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Turkey’s central bank announced today that it had completed the first set of tests for its long-planned digital currency.
The Central Bank of the Republic of Turkey (CBRT) said that it plans to continue running tests for its digital lira next year.
“The CBRT will continue to run the limited, closed-circuit pilot tests with technology stakeholders in the first quarter of 2023,” the statement read. “Findings obtained from these tests will be shared with the public via a comprehensive evaluation report.”
Upcoming phases will explore “the use of distributed ledger technologies in payment systems and the integration of these technologies with instant payment systems,” the announcement read.
Turkey’s central bank has been working on its own CBDC—a digital version of a state’s fiat currency—for years. CBDCs are digital assets backed by a central bank, and are very different from the likes of Bitcoin and Ethereum. This is because they are centralized: a central power—the government or central bank—controls them.
Bitcoin and many other digital assets are decentralized: no one entity controls them and their ledger of transactions is maintained and checked by a distributed network of validators.
Countries around the world are in different stages of researching and releasing CBDCs. Last month, news surfaced that Japan’s central bank was planning a CBDC experiment with the country’s megabanks. Meanwhile, the Reserve Bank of India has proposed a phased pilot of its version of a digital rupee.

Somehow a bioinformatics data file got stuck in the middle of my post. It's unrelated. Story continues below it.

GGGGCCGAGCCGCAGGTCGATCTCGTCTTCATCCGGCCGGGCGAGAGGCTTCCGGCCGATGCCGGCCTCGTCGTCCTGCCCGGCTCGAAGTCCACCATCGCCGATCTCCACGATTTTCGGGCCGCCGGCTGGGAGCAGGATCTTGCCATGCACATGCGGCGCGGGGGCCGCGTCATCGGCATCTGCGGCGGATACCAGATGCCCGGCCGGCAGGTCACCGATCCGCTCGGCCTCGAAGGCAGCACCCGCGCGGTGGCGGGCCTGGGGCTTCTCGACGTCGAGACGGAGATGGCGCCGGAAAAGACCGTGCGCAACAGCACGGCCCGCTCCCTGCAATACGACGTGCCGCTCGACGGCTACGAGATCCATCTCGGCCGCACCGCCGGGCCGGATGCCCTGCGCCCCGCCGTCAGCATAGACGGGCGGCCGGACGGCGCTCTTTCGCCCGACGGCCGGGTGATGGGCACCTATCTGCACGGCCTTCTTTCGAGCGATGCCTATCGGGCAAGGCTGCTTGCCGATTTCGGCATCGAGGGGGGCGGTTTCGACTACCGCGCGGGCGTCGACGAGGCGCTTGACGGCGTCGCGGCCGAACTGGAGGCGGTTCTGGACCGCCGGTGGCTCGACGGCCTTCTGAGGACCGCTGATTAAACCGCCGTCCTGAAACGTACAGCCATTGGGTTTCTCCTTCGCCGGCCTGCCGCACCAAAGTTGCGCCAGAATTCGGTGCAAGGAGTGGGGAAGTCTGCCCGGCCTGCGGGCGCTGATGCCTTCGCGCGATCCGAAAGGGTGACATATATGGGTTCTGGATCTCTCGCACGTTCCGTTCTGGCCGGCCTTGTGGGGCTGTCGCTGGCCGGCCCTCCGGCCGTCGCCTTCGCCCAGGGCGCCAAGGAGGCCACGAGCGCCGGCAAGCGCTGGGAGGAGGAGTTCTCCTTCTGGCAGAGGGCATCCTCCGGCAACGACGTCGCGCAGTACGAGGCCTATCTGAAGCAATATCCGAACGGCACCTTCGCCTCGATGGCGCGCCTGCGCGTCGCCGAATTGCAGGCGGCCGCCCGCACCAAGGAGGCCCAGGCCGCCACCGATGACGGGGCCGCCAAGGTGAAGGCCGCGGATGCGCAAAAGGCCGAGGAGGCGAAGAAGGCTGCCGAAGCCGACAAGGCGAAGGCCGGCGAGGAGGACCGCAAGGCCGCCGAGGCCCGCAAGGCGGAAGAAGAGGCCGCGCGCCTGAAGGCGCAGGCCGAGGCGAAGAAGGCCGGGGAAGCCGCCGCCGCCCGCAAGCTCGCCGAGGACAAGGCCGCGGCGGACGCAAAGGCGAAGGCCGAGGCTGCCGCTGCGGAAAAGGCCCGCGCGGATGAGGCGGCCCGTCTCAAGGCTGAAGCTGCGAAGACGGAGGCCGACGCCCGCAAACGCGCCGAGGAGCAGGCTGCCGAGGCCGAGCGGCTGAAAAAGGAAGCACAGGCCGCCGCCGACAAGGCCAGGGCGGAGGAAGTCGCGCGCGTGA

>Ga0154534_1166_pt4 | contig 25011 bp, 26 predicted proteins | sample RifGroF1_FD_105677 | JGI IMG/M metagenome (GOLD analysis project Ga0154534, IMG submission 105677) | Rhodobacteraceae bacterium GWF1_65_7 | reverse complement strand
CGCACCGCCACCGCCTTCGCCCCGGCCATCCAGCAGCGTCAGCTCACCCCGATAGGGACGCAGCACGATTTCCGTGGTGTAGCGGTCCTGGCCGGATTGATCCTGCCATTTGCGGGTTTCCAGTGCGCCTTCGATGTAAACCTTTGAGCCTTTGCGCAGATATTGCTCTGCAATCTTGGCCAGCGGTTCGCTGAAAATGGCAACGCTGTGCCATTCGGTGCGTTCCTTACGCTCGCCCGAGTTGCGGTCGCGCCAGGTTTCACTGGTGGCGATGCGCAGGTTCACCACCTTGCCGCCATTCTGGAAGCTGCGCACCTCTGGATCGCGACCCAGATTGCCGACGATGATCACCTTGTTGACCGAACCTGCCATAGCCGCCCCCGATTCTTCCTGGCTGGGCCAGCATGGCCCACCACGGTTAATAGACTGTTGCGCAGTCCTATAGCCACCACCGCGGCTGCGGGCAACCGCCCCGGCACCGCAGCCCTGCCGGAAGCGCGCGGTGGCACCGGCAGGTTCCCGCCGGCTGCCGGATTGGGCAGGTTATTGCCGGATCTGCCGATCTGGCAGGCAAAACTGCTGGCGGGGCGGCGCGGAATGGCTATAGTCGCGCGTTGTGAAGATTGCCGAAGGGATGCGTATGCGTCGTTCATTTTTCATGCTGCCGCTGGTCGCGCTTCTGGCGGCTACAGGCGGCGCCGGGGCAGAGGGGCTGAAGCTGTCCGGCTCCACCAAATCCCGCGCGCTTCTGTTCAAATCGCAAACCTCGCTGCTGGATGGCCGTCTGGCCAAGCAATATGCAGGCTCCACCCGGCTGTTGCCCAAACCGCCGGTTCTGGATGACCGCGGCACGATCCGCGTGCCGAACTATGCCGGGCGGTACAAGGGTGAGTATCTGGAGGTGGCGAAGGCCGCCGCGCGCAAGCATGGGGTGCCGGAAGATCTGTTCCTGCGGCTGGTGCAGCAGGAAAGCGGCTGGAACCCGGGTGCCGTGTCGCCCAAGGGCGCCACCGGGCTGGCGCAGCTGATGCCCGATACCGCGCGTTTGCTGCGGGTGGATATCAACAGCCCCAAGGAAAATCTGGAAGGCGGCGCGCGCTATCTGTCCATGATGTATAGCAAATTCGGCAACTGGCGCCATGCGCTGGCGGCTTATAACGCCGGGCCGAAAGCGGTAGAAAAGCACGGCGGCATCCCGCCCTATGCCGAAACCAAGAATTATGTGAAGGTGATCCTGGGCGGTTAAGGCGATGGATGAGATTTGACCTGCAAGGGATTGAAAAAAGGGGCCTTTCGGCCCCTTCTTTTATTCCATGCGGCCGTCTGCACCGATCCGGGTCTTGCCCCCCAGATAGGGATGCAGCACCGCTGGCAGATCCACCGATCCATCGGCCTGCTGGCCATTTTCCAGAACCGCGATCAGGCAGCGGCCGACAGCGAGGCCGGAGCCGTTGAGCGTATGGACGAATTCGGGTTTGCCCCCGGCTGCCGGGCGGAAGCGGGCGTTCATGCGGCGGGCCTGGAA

China is by far the furthest ahead of the major economies: citizens can already spend the digital yuan.
Turkey makes for an interesting case study because the country’s money is one of the worst performing emerging market currencies: this year it lost 29% of its value. Because of this, citizens are interested in digital assets like Bitcoin.
Back in 2020, Ali Babacan, a founding member of DEVA, Turkey’s opposition party, told Decrypt that a digital lira would not solve the country’s economic woes.
Despite many countries around the world being in varying states of progress with CBDCs, privacy advocates have criticized the idea of the assets—claiming they could allow the state to snoop on and control citizens’ spending.
Crypto exchange ShapeShift’s founder Erik Voorhees told Decrypt in February that the assets were an “Orwellian spy surveillance nightmare.”
For its part, Turkish officials say “digital identification is of critical importance for the project.”